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In digital and analog audio, headroom is the amount by which the signal capabilities of an audio system exceed a designated level, known as Permitted Maximum Level (PML). Headroom can be thought of as a safety zone allowing transient audio peaks to exceed the PML without exceeding the signal capabilities of an audio system (digital clipping, for example). Various standards bodies recommend various levels as Permitted Maximum Level.

Headroom in digital audio

In digital audio, headroom is defined as the amount by which digital full scale (FS) exceeds the permitted maximum level (PML) in dB (decibels). The European Broadcasting Unionmarker (EBU) specifies a PML of 9 dB below 0 dBFS (-9 dBFS), thus giving 9 dB of headroom. An alternative EBU recommendation allows 24 dB of headroom, which might be used for 24-bit master recordings where it is useful to allow more room for unexpected peaks during live recording.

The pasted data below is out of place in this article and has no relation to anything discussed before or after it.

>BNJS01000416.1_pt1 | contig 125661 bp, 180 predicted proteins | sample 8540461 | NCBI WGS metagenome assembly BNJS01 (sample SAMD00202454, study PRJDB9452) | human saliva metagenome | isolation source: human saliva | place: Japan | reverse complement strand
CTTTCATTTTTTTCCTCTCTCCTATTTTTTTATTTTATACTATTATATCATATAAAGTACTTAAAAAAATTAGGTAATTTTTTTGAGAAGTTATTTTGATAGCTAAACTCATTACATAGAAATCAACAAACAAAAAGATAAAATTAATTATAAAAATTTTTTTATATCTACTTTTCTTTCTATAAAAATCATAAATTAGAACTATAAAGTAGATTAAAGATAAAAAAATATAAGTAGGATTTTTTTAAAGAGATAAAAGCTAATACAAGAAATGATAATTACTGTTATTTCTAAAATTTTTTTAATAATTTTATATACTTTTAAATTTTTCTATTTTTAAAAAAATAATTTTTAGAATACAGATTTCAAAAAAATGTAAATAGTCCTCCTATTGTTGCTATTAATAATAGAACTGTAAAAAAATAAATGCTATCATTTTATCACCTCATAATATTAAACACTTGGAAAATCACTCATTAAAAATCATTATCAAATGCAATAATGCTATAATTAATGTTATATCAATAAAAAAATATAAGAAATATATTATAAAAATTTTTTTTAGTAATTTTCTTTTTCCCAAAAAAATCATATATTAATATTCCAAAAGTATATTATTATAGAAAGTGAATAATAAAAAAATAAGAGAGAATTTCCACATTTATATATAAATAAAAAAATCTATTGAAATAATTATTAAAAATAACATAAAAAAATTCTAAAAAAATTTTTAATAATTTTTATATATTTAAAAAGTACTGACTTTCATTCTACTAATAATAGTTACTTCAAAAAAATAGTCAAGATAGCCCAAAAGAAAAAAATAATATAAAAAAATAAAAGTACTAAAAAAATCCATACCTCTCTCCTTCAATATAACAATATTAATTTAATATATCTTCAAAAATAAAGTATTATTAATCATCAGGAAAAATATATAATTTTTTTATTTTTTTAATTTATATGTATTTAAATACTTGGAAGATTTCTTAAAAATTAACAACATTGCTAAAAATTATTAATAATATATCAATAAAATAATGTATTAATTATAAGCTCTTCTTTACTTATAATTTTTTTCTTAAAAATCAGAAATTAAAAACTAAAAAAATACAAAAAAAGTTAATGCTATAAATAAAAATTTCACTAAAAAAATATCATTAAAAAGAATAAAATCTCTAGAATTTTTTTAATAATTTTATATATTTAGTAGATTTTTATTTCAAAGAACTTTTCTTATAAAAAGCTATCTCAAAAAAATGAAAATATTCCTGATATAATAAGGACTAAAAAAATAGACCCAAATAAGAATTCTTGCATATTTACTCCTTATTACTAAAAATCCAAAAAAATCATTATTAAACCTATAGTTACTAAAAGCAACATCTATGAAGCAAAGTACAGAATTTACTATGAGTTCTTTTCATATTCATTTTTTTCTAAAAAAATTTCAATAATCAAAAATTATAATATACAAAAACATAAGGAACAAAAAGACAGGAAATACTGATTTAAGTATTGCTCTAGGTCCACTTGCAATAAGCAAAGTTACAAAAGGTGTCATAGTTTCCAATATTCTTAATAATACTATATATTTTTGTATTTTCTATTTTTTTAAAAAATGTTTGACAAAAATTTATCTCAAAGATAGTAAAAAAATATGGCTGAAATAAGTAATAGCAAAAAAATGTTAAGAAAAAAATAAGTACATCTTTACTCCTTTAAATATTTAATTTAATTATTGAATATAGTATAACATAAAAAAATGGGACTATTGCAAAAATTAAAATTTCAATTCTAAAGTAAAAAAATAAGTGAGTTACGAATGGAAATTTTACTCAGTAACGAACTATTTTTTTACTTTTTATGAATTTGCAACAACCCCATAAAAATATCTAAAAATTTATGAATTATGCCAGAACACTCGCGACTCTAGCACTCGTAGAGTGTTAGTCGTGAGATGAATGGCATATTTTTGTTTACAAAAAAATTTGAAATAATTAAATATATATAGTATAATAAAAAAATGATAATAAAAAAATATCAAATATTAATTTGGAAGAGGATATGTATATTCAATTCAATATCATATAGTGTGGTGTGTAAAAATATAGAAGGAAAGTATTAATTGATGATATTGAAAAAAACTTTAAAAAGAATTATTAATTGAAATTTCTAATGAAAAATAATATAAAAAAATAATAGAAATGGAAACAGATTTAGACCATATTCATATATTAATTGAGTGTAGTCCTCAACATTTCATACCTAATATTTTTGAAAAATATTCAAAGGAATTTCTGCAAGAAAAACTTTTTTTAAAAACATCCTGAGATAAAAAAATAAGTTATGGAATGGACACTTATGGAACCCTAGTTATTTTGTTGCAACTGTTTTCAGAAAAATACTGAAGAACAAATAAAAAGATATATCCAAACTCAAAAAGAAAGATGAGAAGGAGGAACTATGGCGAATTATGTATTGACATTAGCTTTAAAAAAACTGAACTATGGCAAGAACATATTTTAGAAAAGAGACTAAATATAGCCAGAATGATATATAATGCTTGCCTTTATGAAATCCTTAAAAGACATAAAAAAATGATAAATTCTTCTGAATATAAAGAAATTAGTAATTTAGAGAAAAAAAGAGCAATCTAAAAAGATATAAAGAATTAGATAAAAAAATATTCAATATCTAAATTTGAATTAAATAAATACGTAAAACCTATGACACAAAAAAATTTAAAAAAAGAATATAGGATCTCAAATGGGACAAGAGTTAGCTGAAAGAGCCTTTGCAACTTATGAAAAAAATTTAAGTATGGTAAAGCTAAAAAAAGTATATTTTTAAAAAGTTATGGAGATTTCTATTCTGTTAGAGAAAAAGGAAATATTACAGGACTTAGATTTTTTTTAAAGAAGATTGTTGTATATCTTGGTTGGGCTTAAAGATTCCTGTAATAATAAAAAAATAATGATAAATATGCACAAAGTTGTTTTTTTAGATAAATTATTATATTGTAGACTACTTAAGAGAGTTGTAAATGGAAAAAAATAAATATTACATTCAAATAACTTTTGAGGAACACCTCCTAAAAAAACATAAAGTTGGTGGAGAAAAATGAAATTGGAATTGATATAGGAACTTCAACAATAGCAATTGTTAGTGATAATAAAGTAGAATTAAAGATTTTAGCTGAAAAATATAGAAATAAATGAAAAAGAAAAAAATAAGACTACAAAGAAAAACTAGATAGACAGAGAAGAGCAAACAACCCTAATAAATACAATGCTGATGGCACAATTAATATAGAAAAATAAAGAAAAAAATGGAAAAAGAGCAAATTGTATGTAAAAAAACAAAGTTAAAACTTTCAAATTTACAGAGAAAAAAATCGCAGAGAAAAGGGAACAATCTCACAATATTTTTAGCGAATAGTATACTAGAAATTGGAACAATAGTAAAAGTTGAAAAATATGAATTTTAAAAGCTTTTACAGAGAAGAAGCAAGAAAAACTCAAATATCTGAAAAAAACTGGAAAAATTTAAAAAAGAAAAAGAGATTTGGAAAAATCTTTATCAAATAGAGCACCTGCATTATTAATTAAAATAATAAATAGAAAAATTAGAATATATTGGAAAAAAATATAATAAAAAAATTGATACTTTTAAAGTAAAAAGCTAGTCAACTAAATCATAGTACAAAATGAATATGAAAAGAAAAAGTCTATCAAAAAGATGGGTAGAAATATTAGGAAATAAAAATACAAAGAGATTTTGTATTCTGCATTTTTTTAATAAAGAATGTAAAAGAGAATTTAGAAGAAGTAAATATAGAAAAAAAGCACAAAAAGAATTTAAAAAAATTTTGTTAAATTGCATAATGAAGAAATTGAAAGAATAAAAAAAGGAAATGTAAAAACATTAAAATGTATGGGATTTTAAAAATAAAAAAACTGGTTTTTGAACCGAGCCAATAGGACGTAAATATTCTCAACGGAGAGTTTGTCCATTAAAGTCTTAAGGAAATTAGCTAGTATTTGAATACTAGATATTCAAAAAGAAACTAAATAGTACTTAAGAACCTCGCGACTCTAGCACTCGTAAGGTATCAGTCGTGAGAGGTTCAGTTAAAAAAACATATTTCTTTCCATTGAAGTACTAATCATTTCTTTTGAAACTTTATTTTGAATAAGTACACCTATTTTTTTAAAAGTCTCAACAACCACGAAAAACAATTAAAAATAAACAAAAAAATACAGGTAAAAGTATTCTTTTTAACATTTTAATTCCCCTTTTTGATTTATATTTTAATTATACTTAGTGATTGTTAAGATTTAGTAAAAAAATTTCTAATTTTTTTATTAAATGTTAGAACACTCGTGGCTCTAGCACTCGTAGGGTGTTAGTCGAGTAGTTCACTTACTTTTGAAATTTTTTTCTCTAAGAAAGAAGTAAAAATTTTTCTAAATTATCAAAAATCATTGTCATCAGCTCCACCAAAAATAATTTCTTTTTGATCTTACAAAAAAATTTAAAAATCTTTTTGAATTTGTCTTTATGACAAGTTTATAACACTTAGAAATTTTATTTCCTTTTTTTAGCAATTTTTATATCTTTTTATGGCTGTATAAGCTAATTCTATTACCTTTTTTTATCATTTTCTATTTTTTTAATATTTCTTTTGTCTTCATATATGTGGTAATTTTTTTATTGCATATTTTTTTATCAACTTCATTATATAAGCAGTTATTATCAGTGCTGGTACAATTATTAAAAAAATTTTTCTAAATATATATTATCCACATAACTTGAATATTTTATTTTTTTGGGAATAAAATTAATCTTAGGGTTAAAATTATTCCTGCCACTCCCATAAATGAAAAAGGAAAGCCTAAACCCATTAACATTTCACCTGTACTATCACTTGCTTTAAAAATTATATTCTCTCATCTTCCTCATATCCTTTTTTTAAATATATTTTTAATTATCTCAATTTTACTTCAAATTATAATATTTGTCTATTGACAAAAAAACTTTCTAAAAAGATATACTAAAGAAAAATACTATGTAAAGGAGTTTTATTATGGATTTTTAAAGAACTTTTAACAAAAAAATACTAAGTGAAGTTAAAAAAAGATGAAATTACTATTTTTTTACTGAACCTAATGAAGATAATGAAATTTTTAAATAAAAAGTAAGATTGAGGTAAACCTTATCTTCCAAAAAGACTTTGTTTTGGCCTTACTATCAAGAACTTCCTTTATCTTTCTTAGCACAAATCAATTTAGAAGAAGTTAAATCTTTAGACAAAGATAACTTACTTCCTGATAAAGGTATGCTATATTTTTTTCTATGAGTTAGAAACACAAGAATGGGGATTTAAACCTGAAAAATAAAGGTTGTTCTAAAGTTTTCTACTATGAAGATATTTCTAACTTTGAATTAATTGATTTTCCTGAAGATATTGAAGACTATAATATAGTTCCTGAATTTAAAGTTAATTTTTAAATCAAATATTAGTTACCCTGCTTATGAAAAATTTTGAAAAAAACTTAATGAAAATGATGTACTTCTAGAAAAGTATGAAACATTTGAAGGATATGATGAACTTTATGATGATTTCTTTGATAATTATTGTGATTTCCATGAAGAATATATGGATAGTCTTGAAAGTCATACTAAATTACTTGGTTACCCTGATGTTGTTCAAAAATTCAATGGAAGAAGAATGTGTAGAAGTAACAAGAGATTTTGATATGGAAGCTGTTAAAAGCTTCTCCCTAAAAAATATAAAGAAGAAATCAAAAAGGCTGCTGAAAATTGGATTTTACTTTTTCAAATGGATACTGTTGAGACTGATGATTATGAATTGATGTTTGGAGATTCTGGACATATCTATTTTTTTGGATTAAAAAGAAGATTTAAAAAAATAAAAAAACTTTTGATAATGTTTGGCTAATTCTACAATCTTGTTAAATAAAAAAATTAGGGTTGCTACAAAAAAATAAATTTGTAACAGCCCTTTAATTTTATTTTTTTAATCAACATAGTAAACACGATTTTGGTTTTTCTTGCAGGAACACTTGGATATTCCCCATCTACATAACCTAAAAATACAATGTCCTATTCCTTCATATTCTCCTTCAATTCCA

Failure to provide adequate headroom can bring about clipping of brief, higher-level transients.

Headroom in analog audio

In analog audio, headroom can mean low-level signal capabilities as well as for the amount of extra power reserve available within the power amplifiers that drive the loudspeakers.

Alignment level

Alignment level is an 'anchor' point, 9 db below the nominal level, a reference level which exists throughout the system or broadcast chain, though it may have different actual voltage levels at different points in the analog chain. Typically, nominal (not alignment) level is 0 dB, corresponding to an analog sine wave voltage of RMS voltage of 1.23 volts (+4 dBu or 3.47 volts peak to peak). In the digital realm, alignment level is −18 dBFS.
  • AL = analog level
  • SPL = sound pressure level

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